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Wireless Sennheiser dropouts - antenna booster or remote mount antennas

Discussion in 'Sound, Music, and Intercom' started by sdauditorium, Mar 5, 2011.

  1. sdauditorium

    sdauditorium Member

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    We've been having problems with RF signal dropouts (rarely but sporadically) on a few of our newer Sennehiser EW G3 units. After troubleshooting, the problem has been narrowed down to lack of RF signal at the receivers (located in rack in sound booth in back of house, approximately 100 feet from stage).

    I'm planning to fix this and have it narrowed down to 2 options: one would be to purchase 2 sets of the Omnidirectional Antenna UHF antennas (have 3 splitters feeding off of 2 sets of 1/4 waves antennas front rackmounted currently) and remote mount those in the house in front of the sound booth.

    The other option would be to purchase 2 sets of the antenna boosters and just amplify the signal that way.

    What's the thought on which option would give the better results? The cost is almost equal, while there would be a bit of labor with mounting the antennas. My primary concern is getting the best results possible.
  2. lparks1

    lparks1 New Member

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    Try moving the antenna closer to the stage. 100' seems like a long way to rely on the receivers to get a good strong signal from the transmitters. I know they advertise (300-500' line of site) but I would no rely on that. The farther away from the transmitters, the more chance to interfering devices can cut into your signal strength.

    Several things you could try:
    1) move your entire unit (receivers/transmitters) closer to the stage and run a snake to the mixer.

    2) get Directional antenna if you don't already have them

    3) Simply move the antenna closer to the stage - but keep in mind that the further the antenna are from the receivers, your going to loose a great deal of he signal. I don't know the technical term for this (I'm sure someone else can elaborate more) and antenna boosters can introduce unwanted artifacts into the system.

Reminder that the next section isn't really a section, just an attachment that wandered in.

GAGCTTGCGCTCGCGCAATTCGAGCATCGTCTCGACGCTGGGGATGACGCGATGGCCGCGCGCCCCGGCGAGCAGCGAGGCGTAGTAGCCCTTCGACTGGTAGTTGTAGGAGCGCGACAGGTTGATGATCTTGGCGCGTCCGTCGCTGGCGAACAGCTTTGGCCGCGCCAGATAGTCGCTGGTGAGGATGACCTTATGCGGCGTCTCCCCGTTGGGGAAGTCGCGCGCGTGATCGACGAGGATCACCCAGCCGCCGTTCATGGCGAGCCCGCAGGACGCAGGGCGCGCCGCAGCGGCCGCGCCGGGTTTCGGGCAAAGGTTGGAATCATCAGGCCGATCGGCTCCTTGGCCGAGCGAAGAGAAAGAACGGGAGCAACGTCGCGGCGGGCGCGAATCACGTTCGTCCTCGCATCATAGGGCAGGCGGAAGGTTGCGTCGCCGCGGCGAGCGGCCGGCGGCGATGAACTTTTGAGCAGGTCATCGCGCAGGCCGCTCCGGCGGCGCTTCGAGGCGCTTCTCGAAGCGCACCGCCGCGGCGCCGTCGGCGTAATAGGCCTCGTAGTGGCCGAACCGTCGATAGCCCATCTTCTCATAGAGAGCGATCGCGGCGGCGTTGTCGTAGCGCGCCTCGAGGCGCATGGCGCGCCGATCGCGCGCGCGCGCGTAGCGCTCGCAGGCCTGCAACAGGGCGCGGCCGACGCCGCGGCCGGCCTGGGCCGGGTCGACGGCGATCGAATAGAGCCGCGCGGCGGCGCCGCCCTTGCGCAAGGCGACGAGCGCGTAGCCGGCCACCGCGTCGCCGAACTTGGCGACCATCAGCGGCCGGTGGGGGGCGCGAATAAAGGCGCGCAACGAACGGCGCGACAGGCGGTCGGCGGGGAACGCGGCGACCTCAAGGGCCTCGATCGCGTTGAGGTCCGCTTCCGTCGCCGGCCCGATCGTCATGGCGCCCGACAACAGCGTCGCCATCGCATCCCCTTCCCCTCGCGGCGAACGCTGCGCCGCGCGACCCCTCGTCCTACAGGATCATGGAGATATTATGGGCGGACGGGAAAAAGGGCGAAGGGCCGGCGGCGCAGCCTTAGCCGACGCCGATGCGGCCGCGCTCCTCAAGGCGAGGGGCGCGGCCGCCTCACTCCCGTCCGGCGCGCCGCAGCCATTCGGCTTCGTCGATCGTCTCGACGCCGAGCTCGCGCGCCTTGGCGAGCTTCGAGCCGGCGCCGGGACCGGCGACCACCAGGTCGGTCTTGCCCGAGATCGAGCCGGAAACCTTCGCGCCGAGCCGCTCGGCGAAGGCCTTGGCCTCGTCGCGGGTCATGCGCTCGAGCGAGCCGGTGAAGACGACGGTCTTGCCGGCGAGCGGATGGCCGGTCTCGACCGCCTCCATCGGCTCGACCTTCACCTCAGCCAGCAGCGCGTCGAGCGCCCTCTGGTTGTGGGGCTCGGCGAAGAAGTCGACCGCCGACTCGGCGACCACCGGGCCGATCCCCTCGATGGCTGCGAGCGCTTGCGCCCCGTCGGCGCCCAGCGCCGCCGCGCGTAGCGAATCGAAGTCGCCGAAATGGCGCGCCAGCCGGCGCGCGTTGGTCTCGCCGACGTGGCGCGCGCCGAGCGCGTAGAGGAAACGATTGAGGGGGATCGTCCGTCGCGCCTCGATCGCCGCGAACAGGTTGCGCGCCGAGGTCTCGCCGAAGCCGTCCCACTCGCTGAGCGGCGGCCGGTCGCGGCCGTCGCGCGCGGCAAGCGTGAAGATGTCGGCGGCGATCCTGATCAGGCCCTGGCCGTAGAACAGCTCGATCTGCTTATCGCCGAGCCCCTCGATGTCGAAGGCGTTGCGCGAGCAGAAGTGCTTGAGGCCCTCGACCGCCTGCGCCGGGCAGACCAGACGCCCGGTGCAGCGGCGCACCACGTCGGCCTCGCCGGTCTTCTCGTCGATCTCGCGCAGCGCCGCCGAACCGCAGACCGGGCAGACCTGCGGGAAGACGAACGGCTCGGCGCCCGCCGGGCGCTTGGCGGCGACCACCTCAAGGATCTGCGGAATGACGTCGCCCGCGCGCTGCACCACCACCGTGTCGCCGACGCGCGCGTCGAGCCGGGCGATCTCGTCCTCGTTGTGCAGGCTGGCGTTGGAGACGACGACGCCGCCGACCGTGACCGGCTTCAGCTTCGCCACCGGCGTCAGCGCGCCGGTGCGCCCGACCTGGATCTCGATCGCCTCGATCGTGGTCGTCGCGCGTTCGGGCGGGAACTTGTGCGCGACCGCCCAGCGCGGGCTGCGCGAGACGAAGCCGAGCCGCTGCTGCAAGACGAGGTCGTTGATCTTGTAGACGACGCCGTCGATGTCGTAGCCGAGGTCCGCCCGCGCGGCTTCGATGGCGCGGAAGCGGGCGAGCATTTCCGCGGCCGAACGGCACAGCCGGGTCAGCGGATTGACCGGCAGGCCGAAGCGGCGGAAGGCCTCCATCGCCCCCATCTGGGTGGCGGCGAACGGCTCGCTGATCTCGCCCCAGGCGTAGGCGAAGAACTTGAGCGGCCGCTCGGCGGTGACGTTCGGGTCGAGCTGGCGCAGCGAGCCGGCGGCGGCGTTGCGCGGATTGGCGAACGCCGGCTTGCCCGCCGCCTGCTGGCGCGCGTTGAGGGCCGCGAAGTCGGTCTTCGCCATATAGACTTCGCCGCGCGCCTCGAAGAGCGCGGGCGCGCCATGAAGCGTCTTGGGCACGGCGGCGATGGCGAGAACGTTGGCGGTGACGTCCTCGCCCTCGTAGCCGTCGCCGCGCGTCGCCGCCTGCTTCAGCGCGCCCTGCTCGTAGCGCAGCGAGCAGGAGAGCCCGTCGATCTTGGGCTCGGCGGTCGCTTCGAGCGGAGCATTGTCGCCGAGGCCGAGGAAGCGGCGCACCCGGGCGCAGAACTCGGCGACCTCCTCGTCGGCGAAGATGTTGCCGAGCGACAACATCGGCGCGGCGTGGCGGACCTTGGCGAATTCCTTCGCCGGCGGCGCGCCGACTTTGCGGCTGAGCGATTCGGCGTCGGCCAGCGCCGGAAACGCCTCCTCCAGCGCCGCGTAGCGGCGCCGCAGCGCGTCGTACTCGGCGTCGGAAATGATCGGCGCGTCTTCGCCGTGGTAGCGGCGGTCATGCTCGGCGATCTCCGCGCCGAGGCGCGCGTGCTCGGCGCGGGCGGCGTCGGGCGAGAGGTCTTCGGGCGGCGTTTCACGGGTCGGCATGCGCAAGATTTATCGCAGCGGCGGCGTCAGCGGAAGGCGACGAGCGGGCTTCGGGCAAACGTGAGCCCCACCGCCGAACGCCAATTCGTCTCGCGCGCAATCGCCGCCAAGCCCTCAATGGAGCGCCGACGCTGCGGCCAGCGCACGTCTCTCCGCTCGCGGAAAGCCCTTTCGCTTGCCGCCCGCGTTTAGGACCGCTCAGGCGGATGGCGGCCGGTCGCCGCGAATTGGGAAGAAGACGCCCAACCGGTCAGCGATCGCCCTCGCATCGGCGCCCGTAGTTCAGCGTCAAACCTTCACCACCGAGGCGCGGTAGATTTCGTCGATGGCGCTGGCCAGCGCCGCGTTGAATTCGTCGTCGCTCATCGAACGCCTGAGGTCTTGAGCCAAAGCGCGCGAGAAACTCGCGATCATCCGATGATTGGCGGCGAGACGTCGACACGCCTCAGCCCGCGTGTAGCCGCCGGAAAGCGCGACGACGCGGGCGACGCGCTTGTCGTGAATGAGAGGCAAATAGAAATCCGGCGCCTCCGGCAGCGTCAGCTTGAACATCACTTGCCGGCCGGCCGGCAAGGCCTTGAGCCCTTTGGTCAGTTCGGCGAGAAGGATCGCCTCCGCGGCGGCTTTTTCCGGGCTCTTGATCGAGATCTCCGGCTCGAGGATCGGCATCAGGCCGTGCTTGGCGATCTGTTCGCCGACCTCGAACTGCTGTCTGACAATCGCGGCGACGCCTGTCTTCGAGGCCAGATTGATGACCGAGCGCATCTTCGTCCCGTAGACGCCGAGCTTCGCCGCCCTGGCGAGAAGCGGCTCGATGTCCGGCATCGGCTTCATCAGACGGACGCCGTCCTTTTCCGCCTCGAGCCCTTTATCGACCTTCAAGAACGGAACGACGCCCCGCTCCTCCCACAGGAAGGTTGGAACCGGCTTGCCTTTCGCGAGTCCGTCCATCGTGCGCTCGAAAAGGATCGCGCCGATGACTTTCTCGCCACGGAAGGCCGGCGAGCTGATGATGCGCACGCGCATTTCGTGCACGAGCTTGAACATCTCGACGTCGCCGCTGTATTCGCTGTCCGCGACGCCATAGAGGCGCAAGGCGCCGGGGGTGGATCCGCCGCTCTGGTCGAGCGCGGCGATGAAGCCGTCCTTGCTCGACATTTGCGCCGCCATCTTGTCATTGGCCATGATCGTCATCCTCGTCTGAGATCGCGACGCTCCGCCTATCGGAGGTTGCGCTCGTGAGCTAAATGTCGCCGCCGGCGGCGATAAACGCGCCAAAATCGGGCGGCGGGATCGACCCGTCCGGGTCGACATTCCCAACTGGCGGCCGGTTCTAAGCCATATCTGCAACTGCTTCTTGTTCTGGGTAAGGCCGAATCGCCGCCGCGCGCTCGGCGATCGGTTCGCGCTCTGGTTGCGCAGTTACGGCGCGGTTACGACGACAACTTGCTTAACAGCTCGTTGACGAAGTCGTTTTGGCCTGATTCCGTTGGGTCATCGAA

3. avkid

    avkid Not a New User

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    Are they enclosed in a metal rack?
  4. sdauditorium

    sdauditorium Member

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    They are front mounted on a metal rack, but there is no door.
  5. avkid

    avkid Not a New User

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    Try taking a few out of the rack and setting them somewhere in the booth with a clear line of sight to the stage.
    If you have no problems that should tell you distance is not your problem.
  6. mbenonis

    mbenonis <strong>Asst. Webmaster</strong><br>Wireless Guy Administrator

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    You should not be having issues at 100' from the stage. Have you checked to make sure you are not operating on top of a local TV station? How many systems are you using, and how did you plan out the frequencies?

    I highly recommend AGAINST an antenna booster. Antenna boosters (also, more properly called wideband RF amplifiers) tend to cause more problems than they fix because they amplify undesired signals and are prone to being overdriven, causing intermodulation. If you are going to buy something, spend the money on directional antennas and use passive splitters to distribute the signal to the receivers.

    See the FAQ if you haven't already.
  7. waynehoskins

    waynehoskins Active Member

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    Is there metal between the receiver antennas and the transmitter antennas, such as from having the rack turned the wrong way?

    Also, are the antennas oriented in the same (general) directions between transmitter and receiver (horizontal, vertical) with both antennas broadside to each other?

    Look at your RF meters on the receivers. With the transmitters turned off, are they showing RF signal? If so, then you're receiving interference from a co-channel station.

    How many radios are you running? How did you arrive at their frequency assignments? Intermodulation products may be part of the problem too.
  8. sdauditorium

    sdauditorium Member